Why it matters: After a rough start, cloud-based game streaming is really heating up. Sony and Nvidia already offer competent platforms with Amazon and Microsoft working on their own offerings. Google’s Stadia looks to be a viable contender to all of them and could introduce worthwhile features that'll have a positive influence on the entire industry.
Google’s service will be able to stream games to a wide variety of devices including PCs, tablets, smartphones and televisions, all without having to wait for downloads or installs. In essence, if it has a Chrome browser and an Internet connection, it’s likely compatible with Stadia.
“Think about the way the web works,” Pichai said during the keynote. “You can easily share a link and it works seamlessly. We want games to feel that way, too. Instantly enjoyable with access for everyone.”
Google publicly tested its game-streaming concept a few months back under guise of Project Stream, an experiment in which gamers could play Assassin’s Creed Odyssey in Chrome. It was known at the time that Google was working on something big but the full scope wasn't known until now.
At launch, Stadia will support 4K HDR streaming at 60 frames per second (assuming your Internet connection is up to the task, of course). Down the road, the search giant plans to offer support for 8K resolution at a buttery smooth 120 frames per second.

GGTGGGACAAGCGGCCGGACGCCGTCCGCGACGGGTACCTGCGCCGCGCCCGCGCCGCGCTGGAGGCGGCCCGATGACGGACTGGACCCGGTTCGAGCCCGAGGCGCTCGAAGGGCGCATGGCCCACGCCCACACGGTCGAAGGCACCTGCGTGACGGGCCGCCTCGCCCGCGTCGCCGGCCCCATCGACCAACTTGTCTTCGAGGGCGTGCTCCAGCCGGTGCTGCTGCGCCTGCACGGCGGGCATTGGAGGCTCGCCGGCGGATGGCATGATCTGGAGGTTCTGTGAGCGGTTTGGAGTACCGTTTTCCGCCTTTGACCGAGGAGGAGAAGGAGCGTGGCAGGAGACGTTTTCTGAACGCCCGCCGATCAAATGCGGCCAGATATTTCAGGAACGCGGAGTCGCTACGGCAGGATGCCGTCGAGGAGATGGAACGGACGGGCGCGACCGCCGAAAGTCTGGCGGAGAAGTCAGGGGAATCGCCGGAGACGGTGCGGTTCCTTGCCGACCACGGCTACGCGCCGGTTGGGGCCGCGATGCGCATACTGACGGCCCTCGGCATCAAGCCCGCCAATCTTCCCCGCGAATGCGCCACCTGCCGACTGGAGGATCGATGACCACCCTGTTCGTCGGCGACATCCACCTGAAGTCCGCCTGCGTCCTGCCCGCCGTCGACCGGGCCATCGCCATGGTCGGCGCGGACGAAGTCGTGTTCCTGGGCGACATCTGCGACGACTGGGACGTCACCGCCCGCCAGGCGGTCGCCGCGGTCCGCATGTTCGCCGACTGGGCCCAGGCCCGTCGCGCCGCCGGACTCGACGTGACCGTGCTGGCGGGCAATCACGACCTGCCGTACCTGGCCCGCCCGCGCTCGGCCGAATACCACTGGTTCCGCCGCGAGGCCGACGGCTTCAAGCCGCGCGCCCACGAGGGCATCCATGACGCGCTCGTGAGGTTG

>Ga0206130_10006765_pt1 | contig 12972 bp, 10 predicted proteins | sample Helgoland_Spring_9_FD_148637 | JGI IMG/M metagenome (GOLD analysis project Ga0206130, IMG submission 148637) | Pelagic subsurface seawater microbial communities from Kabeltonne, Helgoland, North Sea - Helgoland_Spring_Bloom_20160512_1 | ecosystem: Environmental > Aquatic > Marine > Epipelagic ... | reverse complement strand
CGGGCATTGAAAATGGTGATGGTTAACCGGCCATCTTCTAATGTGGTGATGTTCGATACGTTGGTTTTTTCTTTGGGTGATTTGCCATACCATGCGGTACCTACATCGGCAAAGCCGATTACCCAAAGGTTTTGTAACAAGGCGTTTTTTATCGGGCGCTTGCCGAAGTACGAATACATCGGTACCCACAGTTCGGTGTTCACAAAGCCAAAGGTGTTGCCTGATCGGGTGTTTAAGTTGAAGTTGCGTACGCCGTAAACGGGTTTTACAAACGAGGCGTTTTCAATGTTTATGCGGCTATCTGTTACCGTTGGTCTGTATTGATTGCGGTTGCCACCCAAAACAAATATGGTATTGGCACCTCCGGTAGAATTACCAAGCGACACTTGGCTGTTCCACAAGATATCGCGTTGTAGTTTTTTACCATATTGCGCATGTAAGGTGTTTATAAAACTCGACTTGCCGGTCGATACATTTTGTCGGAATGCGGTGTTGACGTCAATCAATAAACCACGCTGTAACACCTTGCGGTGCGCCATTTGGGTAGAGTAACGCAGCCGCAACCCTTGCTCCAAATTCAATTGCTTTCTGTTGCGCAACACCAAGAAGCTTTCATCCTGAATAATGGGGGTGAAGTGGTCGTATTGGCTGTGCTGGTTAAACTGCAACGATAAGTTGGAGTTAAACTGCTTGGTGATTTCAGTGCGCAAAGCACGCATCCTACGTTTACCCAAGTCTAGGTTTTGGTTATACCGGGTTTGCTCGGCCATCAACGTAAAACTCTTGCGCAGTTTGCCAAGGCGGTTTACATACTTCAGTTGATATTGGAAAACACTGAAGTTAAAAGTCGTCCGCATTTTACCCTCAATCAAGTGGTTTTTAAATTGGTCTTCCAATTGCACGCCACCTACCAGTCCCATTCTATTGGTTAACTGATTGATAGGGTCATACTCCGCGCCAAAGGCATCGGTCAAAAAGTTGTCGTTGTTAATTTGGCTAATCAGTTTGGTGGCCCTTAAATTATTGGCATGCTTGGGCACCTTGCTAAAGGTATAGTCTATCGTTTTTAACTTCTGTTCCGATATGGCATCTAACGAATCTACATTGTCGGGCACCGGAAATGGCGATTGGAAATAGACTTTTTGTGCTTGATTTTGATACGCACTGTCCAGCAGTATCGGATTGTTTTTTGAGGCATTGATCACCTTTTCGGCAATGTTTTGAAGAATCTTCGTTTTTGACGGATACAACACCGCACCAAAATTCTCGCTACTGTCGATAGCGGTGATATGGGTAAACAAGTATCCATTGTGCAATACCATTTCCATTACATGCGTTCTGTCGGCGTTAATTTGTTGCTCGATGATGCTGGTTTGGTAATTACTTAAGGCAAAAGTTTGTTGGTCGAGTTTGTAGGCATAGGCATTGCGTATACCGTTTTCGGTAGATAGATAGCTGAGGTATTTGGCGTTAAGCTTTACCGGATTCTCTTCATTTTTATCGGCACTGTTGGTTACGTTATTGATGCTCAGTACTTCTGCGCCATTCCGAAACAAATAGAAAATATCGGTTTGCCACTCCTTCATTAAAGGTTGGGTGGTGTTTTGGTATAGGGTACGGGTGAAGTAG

This will be possible, in part, thanks to Google’s vast network of global data centers. Key to delivering a seamless experience like the one promised by Stadia is minimizing lag and Google aims to do this by running the necessary services in close proximity to end-users.
Standard USB controllers will be compatible with Stadia but if you’re looking for something a bit different, consider Google’s own gamepad. If an Xbox controller and a PlayStation 4 controller had a baby, this is what it would look like. Unique to the Stadia controller is a button to capture and share videos directly to YouTube and another to access the Google Assistant.
Stadia is set to launch later this year, initially in the US, Canada, the UK and across most of Europe. More details will be shared this summer, we’re told.
Thumbnail / lead image via James Martin, CNET